As elsewhere in our country, detailed geological survey of Kisalföld and its surroundings started in the sixties of the last century. At that time 1:28 800-scale maps were prepared, serving as a basis for the compilation of the 1:144 000 manuscript geological map of Transdanubia in the Geological Institute of Hungary that provided a detailed description even of lowland areas.. The end of this century marks the beginning of pedological and agrogeological mapping in Hungary led by H. Horusitzky, G. László and I. Timkó. Upon results furnished by the Ist. Agrogeological Congress held in 1909, P. Treitz compiled in 1918 the pedological map of Hungary based on the conception of climatic zones and published with explanatory text following Word War I. Between the two World Wars the geological research of the Kisalföld and adjacent territories also received an impetus. Upon data of artesian wells already at hand, H. Horusitzky made around 1929 some still up-to-date assumptions concerning the make-up of Quaternary and Pliocene formations of the basin at Csorna. Investigation of coarse clastic sediments has been launched by E. Szádeczky-Kardoss (1938, 1941) creating a tradition with his methodology. L. Kreybig initiated pedological mapping in this area that has not been, however, finished before the fifties of this century on the scale of 1:25 000. The 1:200 000 pedological map of Hungary compiled by P. Stefanovits and L. Szücs has been accomplished by 1955. The preparation in 1959 of the 1:500 000 map illustrating genetic types of soils is due to the same authors. The initiation and completion of detailed geological mapping of lowland areas is the merit of J. Sümeghy. These 1:25 000-scale maps prepared by 1952 cover the major part of the area and they provided the only unified geological data collection up to the start of our remapping. In the end of the 1950s morphological and hydrological surveying received an impetus. In this respect, the morphological research of S. Láng (1950), L. Kárpáti (1955), M. Pécsi (1959, 1962), L. Góczán (1962) as well as the hydrogeological activity of K. Ubell and A. Rónai should be emphasised. Results of geophysical surveying have been reported by J. Lányi (1960) and V. Scheffer (1965). Within the framework of the 1:200 000 mapping of the whole country, remapping of the Gyõr sheet finished in 1966 followed by its publication in print (F. Franyó et al 1971). Several comprehensive studies have been prepared in association with this latter project. Quaternary deposits and tectonic features have been described by F. Franyó (1967) and Gy. Wein (1971), respectively. Deep-seated geological structures have firstly been summarised by L. Kõrõssy (1963, 1965). In the 1980s, within the framework of the compilation of the 1:500 000 geological map series of Hungary, maps illustrating geology of deep structures have been prepared by Geological Institute of Hungary based on data available in OKGT (Hungarian Oil and Gas Trust). Their publication is underway providing invaluable information on geology of deep horizons in Kisalföld.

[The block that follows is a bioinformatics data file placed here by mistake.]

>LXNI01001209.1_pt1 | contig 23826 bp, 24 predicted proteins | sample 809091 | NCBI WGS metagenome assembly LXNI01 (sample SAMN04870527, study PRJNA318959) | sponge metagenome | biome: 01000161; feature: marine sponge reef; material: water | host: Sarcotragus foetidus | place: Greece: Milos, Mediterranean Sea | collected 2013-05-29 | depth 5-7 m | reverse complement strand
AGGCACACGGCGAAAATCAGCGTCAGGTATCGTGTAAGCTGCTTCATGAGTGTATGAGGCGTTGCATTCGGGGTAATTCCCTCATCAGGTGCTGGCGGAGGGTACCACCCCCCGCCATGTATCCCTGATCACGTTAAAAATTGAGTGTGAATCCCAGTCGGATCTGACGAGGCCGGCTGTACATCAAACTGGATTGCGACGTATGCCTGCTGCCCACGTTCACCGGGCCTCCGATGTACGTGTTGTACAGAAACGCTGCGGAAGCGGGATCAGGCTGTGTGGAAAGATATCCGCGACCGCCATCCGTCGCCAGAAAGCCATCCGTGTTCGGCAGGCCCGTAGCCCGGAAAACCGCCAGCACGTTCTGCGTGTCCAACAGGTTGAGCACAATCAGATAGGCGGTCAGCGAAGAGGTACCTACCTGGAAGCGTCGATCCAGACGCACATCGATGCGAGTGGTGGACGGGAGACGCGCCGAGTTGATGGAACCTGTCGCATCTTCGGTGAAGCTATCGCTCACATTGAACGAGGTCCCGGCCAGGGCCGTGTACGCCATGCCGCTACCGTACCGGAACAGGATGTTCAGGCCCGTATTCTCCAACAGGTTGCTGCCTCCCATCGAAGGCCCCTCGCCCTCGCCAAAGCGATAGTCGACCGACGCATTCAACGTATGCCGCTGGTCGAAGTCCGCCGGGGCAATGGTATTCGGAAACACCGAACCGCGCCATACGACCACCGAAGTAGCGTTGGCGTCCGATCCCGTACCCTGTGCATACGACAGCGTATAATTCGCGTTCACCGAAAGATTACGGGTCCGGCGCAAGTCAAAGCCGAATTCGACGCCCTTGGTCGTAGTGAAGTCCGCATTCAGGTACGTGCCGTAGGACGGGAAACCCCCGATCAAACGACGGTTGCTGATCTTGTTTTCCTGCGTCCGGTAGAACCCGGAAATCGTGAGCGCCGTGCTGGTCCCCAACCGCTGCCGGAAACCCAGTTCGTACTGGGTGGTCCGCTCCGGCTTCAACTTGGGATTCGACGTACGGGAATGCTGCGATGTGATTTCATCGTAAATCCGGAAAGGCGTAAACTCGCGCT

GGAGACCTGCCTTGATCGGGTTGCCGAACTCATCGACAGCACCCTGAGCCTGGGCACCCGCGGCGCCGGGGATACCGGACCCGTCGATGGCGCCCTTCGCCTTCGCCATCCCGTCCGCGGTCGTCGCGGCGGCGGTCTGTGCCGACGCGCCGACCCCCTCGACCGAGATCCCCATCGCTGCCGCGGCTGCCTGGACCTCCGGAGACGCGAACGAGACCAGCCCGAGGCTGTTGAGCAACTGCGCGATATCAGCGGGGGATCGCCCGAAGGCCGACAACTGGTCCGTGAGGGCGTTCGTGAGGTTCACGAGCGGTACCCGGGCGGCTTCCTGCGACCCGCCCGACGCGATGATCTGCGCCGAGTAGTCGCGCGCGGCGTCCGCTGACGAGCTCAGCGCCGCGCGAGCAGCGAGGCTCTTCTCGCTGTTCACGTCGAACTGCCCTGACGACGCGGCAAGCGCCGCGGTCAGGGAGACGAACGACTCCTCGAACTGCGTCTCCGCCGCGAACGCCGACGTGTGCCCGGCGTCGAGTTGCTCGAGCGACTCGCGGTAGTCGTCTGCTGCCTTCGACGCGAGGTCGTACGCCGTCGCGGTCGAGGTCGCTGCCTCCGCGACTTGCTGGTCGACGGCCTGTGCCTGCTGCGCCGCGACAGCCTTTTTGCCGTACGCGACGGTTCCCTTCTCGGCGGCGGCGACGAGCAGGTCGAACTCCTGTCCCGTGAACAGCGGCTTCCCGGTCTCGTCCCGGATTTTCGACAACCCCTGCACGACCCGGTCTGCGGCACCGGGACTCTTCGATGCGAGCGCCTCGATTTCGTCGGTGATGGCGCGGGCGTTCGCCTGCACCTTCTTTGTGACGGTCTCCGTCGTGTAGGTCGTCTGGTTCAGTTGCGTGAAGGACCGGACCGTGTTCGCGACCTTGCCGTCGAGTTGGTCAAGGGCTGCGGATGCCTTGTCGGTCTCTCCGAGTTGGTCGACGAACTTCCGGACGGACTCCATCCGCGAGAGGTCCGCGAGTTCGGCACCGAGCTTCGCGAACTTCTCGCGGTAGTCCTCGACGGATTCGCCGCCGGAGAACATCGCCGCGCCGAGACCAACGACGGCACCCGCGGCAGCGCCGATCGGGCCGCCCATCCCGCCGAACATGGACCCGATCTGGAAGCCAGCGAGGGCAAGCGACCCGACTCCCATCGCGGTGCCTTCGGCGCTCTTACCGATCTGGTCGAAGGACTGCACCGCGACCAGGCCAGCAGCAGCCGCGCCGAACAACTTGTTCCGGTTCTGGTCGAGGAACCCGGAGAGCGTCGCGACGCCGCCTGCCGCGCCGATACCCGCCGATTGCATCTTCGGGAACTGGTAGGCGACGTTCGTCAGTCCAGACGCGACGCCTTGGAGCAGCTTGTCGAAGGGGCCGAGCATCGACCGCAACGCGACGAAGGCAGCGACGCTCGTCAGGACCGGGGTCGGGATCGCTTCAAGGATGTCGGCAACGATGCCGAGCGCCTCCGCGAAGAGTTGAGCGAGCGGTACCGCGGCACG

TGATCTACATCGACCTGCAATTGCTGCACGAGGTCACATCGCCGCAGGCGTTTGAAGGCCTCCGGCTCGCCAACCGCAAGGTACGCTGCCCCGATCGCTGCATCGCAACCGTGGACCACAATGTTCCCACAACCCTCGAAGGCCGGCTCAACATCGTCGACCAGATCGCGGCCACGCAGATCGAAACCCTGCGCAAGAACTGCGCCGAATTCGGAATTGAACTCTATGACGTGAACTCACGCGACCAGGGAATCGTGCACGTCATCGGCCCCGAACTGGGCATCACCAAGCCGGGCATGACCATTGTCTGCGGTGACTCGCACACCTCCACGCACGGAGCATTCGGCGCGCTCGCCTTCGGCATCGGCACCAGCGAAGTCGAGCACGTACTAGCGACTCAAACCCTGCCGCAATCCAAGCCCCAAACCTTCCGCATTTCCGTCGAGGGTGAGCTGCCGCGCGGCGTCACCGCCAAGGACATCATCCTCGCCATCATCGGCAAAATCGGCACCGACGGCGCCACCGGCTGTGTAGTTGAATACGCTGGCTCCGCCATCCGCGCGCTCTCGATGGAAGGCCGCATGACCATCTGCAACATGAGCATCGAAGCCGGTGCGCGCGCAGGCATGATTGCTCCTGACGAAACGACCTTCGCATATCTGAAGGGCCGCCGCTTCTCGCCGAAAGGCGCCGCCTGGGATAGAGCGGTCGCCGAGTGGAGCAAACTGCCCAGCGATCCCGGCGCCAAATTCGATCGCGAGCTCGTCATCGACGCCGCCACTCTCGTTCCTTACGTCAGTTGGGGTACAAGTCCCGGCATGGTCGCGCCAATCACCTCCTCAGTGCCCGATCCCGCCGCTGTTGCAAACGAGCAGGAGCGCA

Hydrogeological investigations carried out recently in the Kisalföld have been summarised by M. Erdélyi (1971, 1979) and K. Korim (1973) supplemented by studying ecological problems (M. Erdélyi 1991, 1994).